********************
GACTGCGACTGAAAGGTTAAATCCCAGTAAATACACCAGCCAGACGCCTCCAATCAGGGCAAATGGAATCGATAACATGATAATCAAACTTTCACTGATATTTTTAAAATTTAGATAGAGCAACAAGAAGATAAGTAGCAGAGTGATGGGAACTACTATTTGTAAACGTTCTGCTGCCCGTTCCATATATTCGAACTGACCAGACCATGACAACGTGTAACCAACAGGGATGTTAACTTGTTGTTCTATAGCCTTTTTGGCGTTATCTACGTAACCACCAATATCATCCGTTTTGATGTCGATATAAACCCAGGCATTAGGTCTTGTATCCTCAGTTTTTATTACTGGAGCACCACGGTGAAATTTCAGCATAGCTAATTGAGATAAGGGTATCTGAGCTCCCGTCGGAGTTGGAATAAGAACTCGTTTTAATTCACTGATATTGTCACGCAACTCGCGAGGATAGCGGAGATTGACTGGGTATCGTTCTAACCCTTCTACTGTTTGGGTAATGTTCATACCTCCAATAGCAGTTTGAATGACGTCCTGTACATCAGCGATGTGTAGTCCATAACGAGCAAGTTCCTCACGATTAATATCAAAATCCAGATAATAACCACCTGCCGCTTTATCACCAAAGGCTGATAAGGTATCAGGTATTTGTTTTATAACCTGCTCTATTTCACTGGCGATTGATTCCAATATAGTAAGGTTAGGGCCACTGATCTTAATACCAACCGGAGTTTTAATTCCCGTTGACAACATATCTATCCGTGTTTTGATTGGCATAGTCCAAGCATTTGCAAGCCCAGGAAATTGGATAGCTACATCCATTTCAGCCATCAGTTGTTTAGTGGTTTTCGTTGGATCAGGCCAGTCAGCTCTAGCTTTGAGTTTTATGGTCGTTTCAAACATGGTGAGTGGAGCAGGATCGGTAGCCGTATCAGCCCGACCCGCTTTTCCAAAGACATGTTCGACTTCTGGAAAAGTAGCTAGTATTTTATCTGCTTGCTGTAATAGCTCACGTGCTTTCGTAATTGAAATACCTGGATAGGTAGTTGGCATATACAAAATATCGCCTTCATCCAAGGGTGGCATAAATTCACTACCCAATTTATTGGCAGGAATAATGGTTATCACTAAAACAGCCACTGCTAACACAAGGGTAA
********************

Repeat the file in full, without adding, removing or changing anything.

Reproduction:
GACTGCGACTGAAAGGTTAAATCCCAGTAAATACACCAGCCAGACGCCTCCAATCAGGGCAAATGGAATCGATAACATGATAATCAAACTTTCACTGATATTTTTAAAATTTAGATAGAGCAACAAGAAGATAAGTAGCAGAGTGATGGGAACTACTATTTGTAAACGTTCTGCTGCCCGTTCCATATATTCGAACTGACCAGACCATGACAACGTGTAACCAACAGGGATGTTAACTTGTTGTTCTATAGCCTTTTTGGCGTTATCTACGTAACCACCAATATCATCCGTTTTGATGTCGATATAAACCCAGGCATTAGGTCTTGTATCCTCAGTTTTTATTACTGGAGCACCACGGTGAAATTTCAGCATAGCTAATTGAGATAAGGGTATCTGAGCTCCCGTCGGAGTTGGAATAAGAACTCGTTTTAATTCACTGATATTGTCACGCAACTCGCGAGGATAGCGGAGATTGACTGGGTATCGTTCTAACCCTTCTACTGTTTGGGTAATGTTCATACCTCCAATAGCAGTTTGAATGACGTCCTGTACATCAGCGATGTGTAGTCCATAACGAGCAAGTTCCTCACGATTAATATCAAAATCCAGATAATAACCACCTGCCGCTTTATCACCAAAGGCTGATAAGGTATCAGGTATTTGTTTTATAACCTGCTCTATTTCACTGGCGATTGATTCCAATATAGTAAGGTTAGGGCCACTGATCTTAATACCAACCGGAGTTTTAATTCCCGTTGACAACATATCTATCCGTGTTTTGATTGGCATAGTCCAAGCATTTGCAAGCCCAGGAAATTGGATAGCTACATCCATTTCAGCCATCAGTTGTTTAGTGGTTTTCGTTGGATCAGGCCAGTCAGCTCTAGCTTTGAGTTTTATGGTCGTTTCAAACATGGTGAGTGGAGCAGGATCGGTAGCCGTATCAGCCCGACCCGCTTTTCCAAAGACATGTTCGACTTCTGGAAAAGTAGCTAGTATTTTATCTGCTTGCTGTAATAGCTCACGTGCTTTCGTAATTGAAATACCTGGATAGGTAGTTGGCATATACAAAATATCGCCTTCATCCAAGGGTGGCATAAATTCACTACCCAATTTATTGGCAGGAATAATGGTTATCACTAAAACAGCCACTGCTAACACAAGGGTAA